3 Pediatric Deaths Reported During 2018-19 Flu Season

Pediatric flu vaccinations are recommended by pediatricians and the CDC before November 1st

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Influenza activity in the United States remains low for the week ending October 20, 2018, says the Centers for Disease Control and Prevention (CDC). 

But, as of October 27th, there have been 3 pediatric deaths reported in the USA for the 2018-2019 influenza season. 

These deaths have been reported in these states:

Previously, the CDC confirmed a total of 183 influenza-associated pediatric deaths for the 2017-2018 season.

According to the CDC, approximately 80 percent of these pediatric deaths were unvaccinated children. 

Since influenza is so common, flu-related fatalities are not always listed on death certificates. To compensate for this reporting issue, the CDC uses statistical models, which are periodically revised, to make its estimates. 

Below is a summary of the key influenza indicators for the week ending October 20, 2018: 

  • Influenza A(H1N1)pdm09, influenza A(H3N2), and influenza B viruses continue to co-circulate, with influenza A(H1N1)pdm09 viruses reported most commonly by public health laboratories during the most recent three weeks.
  • Influenza A viruses have predominated in the United States since the beginning of July 2018. The percentage of respiratory specimens testing positive for influenza in clinical laboratories was low.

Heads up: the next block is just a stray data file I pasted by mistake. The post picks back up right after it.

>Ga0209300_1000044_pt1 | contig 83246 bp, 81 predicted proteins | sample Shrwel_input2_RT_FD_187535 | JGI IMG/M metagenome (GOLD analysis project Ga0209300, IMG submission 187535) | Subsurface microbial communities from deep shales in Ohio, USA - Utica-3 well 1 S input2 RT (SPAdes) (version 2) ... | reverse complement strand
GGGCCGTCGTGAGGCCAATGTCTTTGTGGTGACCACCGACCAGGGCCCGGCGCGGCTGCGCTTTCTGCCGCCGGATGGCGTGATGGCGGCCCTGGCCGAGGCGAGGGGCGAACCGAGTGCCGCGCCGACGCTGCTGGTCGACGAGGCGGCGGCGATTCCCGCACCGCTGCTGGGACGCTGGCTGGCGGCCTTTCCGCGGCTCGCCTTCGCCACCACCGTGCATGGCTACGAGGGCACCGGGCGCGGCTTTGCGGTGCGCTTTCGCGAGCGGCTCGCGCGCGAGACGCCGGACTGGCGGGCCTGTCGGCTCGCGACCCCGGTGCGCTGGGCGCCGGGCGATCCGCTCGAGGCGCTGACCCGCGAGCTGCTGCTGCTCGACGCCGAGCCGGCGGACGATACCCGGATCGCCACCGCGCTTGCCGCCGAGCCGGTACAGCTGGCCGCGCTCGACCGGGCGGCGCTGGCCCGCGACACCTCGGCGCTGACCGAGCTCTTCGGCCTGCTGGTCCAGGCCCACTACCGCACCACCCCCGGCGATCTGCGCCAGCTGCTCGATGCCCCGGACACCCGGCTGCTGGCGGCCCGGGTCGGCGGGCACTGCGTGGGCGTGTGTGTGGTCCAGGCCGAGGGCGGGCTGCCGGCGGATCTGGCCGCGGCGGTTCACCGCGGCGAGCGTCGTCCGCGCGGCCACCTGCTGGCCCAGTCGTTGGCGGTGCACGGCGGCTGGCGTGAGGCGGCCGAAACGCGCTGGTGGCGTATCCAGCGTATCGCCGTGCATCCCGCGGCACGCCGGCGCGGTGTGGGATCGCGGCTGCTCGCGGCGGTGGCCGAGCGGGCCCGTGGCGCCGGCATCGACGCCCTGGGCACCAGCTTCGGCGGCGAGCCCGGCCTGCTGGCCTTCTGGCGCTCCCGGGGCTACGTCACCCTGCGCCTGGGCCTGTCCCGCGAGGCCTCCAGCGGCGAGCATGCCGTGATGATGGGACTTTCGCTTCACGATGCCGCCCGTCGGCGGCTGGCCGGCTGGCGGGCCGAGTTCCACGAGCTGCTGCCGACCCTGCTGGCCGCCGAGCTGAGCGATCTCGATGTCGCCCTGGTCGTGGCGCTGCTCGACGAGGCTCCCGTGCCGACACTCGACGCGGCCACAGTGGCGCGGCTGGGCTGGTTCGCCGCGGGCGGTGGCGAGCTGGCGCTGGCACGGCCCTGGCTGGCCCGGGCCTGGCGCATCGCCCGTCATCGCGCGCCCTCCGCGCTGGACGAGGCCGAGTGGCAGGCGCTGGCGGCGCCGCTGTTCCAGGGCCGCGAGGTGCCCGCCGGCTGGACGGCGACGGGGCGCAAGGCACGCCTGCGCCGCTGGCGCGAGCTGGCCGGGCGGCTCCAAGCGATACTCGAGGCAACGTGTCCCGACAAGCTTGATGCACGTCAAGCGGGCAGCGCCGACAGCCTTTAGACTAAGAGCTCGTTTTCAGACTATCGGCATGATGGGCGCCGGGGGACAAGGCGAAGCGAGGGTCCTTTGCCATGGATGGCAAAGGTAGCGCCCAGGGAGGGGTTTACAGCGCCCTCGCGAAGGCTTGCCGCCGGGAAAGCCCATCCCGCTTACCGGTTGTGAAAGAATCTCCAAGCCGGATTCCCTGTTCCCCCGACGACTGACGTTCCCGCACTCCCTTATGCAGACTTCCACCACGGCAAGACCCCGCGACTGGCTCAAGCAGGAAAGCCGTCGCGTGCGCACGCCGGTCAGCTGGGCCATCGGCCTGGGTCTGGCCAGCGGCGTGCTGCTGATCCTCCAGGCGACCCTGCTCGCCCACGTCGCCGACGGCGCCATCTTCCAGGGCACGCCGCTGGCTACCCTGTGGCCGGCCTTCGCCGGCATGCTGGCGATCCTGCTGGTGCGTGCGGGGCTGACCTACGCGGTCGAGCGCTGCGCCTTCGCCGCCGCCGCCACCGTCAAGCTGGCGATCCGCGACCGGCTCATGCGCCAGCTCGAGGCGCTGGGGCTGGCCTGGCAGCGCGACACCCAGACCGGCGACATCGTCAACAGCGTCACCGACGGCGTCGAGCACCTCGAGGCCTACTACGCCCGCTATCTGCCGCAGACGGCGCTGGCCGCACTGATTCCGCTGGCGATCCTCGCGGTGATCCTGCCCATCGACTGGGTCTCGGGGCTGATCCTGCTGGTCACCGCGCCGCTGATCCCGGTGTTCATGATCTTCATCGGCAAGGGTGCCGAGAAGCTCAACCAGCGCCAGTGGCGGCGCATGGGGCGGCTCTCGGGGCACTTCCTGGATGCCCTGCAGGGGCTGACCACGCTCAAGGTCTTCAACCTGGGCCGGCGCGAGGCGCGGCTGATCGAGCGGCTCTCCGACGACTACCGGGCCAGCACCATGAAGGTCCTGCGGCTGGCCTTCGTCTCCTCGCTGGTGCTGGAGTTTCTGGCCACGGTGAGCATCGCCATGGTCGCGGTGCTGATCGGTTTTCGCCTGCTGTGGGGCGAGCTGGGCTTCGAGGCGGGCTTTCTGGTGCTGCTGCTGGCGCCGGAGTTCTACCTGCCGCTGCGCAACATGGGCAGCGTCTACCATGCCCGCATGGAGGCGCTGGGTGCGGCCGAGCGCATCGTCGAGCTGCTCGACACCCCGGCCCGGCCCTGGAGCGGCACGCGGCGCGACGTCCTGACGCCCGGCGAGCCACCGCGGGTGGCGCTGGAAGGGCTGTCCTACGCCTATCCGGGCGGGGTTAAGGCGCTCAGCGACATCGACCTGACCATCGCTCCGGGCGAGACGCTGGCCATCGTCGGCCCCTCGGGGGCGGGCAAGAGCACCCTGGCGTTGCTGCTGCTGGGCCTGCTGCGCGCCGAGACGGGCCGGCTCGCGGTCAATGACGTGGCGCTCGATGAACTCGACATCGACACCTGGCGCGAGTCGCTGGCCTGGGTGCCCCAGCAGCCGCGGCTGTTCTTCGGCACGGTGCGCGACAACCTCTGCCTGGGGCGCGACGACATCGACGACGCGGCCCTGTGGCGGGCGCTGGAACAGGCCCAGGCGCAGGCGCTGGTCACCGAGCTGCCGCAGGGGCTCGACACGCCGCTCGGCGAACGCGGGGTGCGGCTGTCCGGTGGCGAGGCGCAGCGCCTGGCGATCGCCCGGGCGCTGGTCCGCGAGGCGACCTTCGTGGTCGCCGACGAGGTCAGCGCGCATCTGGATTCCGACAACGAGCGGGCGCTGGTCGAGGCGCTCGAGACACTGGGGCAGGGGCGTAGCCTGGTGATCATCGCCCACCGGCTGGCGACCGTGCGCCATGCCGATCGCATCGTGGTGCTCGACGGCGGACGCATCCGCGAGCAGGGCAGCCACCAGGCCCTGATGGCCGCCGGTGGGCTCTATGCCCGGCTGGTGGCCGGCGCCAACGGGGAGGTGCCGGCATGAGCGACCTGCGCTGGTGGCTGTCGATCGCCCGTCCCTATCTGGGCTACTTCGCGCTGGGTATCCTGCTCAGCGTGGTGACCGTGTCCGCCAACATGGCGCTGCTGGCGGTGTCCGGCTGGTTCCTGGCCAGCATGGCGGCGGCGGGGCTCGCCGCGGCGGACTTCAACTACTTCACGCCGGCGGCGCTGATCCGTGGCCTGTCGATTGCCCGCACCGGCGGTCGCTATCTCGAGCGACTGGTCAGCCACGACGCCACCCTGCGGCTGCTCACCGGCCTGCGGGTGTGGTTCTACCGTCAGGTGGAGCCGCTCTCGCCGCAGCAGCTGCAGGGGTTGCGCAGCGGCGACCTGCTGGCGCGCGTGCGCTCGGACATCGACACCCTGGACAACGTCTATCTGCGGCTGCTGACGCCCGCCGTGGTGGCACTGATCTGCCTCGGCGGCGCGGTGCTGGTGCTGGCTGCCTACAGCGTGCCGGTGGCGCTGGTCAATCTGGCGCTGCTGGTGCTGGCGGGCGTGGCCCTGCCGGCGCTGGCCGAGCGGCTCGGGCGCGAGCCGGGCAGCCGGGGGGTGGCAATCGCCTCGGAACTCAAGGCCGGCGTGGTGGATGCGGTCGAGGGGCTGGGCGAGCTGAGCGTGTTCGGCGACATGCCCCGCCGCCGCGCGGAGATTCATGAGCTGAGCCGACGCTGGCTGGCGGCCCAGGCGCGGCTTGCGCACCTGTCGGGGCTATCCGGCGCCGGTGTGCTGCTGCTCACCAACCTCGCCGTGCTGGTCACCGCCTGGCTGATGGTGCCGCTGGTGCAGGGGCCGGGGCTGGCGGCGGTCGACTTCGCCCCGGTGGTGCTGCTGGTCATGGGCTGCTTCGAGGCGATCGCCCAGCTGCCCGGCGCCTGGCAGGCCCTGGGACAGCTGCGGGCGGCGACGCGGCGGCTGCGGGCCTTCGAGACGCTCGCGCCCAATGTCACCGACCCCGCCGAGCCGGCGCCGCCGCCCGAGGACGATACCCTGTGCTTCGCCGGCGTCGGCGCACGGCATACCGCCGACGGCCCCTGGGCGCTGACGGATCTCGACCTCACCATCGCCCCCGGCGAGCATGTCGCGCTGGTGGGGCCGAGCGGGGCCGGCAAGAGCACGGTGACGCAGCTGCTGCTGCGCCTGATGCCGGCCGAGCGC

• The majority of influenza viruses characterized antigenically and genetically are similar to the cell-grown reference viruses representing the 2018–2019 Northern Hemisphere influenza vaccine viruses.
  • All viruses tested since late May show susceptibility to the antiviral drugs oseltamivir, zanamivir, and peramivir.
  • The proportion of outpatient visits for influenza-like illness (ILI) remained low at 1.5%, which is below the national baseline of 2.2%. All regions reported ILI below their region-specific baseline level.
  • The geographic spread of influenza in four states was reported as local; the District of Columbia, Puerto Rico, the U.S. Virgin Islands, and 42 states reported sporadic activity; four states reported no activity, and Guam did not report.

Children, especially those who are under the age of 5 or those with a chronic health problem, have a higher risk of developing serious flu-related complications, according to the CDC.

Influenza vaccination has been shown to reduce a child’s likelihood of dying from influenza by up to 60 percent.   

Since it takes about 2 weeks for antibodies to develop that protect against an influenza virus infection, it is best to get vaccinated as soon as possible. The CDC recommends everyone over 6 months of age get vaccinated by the end of October each year. 

There are various flu vaccines available for the 2018-19 season. If you have questions, it's best to speak with your doctor, nurse or pharmacists. 

The CDC Vaccine Price List provides the private sector prices for general information.

Flu vaccine discounts can be found here.

Vaccines, like any medicine, can have side effects. You are encouraged to report negative side effects of vaccines to the FDA or CDC.